So this is very clear. NATO and the E.U. say that's what they're committed to, whether it's in terms of sanctions, whether it's in terms of lethal aid

that's going apace to Ukraine to help them in their resistance.

ANDERSON: Fascinating. You have to also, what's left in the toolbox, it may become clearer in the next 48 hours. For the time being, thank you.

Christiane is in Brussels, describing summits going on. Both summits will be attended by Joe Biden.

Jim Bittermann is in Paris.

Thank you, both.

We are taking a short break. Back after this.




ANDERSON: Welcome back. You're watching CONNECT THE WORLD.

As the world awaits high-stakes NATO and European meetings in Brussels, NATO chief Jens Stoltenberg says he expects the alliance to strengthen its

posture. His comments come as aid agencies say food and water in Ukraine are running out because the humanitarian system is broken.

We're hearing that rescue buses headed for the besieged city of Mariupol never got there. Ukraine is accusing Russia of seizing them.

At this hour, the U.N. General Assembly is opening a special session on Kyiv's resolution, condemning Russia for not allowing access to

humanitarian aid. The U.N. chief has a mention for Moscow.


ANTONIO GUTERRES, UNITED NATIONS SECRETARY-GENERAL: Continuing the war in Ukraine is not only unacceptable, politically indefensible and militarily



GUTERRES: What I said from this podium almost one month ago should be even more evident today. By any measure, by even the sheerest calculation (ph),

it is time to stop the fighting now and give peace a chance. It is time to end this absurd war.


ANDERSON: Well, CNN's Richard Roth is at the United Nations and is live.

In the big scheme of things, why does what is going on at the U.N. today would this vote matter, Richard?

RICHARD ROTH, CNN SENIOR U.N. CORRESPONDENT: It's hard to make the case for it because it's not enforceable. But it does show how the world is

lined up against Russia, if they did not already understand that.

The last time the General Assembly voted on a resolution against Russia, 141 countries were on the side against Moscow. When we get to a vote here,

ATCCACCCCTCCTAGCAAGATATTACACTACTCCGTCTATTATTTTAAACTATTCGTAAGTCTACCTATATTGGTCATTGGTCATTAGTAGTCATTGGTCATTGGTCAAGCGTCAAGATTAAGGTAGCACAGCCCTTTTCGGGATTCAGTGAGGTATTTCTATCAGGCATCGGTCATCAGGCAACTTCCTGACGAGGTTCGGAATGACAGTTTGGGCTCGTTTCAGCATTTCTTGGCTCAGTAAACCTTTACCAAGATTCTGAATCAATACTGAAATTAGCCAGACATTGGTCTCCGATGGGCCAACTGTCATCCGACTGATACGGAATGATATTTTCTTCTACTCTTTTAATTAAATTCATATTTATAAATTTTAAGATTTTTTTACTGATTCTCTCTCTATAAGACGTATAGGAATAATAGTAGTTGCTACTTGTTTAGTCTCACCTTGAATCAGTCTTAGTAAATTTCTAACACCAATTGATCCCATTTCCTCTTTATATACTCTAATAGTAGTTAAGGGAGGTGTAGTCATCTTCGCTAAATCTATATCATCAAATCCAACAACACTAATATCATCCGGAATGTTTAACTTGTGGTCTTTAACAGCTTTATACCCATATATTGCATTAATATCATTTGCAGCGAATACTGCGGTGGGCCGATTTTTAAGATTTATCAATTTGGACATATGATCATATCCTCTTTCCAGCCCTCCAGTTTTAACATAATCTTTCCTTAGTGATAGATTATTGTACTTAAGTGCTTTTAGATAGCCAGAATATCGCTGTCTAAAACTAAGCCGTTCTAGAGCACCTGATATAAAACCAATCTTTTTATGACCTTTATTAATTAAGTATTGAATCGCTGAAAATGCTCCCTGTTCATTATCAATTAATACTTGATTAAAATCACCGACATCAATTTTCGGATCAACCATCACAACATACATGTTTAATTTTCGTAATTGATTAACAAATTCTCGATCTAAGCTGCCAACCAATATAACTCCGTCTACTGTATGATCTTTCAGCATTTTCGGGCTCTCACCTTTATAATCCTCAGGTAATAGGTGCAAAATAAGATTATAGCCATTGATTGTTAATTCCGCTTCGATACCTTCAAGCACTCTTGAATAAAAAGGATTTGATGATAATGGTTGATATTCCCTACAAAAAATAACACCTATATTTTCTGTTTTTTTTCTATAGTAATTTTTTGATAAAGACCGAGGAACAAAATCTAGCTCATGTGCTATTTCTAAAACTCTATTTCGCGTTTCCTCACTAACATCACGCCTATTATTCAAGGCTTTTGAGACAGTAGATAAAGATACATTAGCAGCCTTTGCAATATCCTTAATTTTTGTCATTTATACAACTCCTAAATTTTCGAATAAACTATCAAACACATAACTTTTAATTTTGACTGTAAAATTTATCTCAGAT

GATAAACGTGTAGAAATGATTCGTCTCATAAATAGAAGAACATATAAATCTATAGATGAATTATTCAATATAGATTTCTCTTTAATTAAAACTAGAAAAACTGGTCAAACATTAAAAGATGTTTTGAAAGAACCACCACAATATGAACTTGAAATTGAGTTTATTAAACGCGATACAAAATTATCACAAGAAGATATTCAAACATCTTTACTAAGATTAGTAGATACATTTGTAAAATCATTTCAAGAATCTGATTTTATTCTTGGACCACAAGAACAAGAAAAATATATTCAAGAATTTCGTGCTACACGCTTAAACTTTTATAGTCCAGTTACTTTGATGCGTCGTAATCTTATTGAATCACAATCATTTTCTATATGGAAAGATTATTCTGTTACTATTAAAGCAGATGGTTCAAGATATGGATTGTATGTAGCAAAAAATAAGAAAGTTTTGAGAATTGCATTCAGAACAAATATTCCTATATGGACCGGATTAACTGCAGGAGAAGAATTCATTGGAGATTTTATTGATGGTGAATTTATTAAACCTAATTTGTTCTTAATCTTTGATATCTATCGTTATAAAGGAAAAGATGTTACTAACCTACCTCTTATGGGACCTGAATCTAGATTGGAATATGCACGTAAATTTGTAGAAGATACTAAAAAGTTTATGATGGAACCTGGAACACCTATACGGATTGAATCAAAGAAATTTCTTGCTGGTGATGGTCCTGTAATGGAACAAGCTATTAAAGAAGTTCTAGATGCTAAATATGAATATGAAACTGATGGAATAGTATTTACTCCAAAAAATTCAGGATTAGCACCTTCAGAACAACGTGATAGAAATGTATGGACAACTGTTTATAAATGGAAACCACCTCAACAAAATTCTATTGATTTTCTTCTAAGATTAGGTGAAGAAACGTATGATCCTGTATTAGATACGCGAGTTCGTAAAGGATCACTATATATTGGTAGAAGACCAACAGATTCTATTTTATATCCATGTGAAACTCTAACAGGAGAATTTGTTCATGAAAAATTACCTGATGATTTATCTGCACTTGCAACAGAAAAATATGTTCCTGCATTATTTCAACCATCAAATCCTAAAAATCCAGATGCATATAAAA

it's going to be very interesting to see if support is gained or lost over the last few weeks.

Now there are two competing resolutions, by the way, one submitted by 25 and more countries, including Ukraine and the United States. That one does

mention Russia's hostilities and aggression against Ukraine.

Another resolution by South Africa does not mention Russia. There may even be action on a Russian resolution later today in the Security Council.

There are 65 speakers or so. That is the way of the U.N.

But I understand the question. We get it all the time, how the United Nations is all talk. There's no U.N. army here. But it does line up

politically, the clout of the U.N., that there's nowhere for Russia to hide here at the U.N.

Now if the aggression continues and things get really ugly and horrible, even beyond where they are now, could we see a move to punish Russia even

further at the U.N.?

Anything is possible. So it's always things that mount in these incremental moments here at the U.N., before maybe further action, Becky.

ANDERSON: No, and you make a very good point. That was what I was hoping to elicit from you, this is incremental, isn't it. You know, ultimately

it's a kind of push toward sort of outright condemnation of the world coming together in favor of trying to find a solution to this war. Thank


As the U.N. armed (ph) groups try to find more ways to get aid into Ukraine, Western Europe is ramping up plans to help those escaping the

violence. The U.N. Refugee Agency says more than 3.6 million people -- I have to repeat to you. This has been going on for war (ph).

And more than 3.6 million people have now fled the country of Ukraine. Some of them have reached safety in neighboring countries, as you will well

know, if you're a regular guest of this -- regular viewer of this show, after harrowing ordeals. That's the story from one family, as we hear from

CNN's Ed Lavandera. Have a look.


ED LAVANDERA, CNN CORRESPONDENT (voice-over): Tucked away in the back of the train station in Przemysl, Poland, we see the latest train from Ukraine

arrive, filled with families escaping war.

And it is where we find Tatiana Trut (ph) and her husband, Vitaly (ph), waving joyfully at one of the carriages. This train is carrying special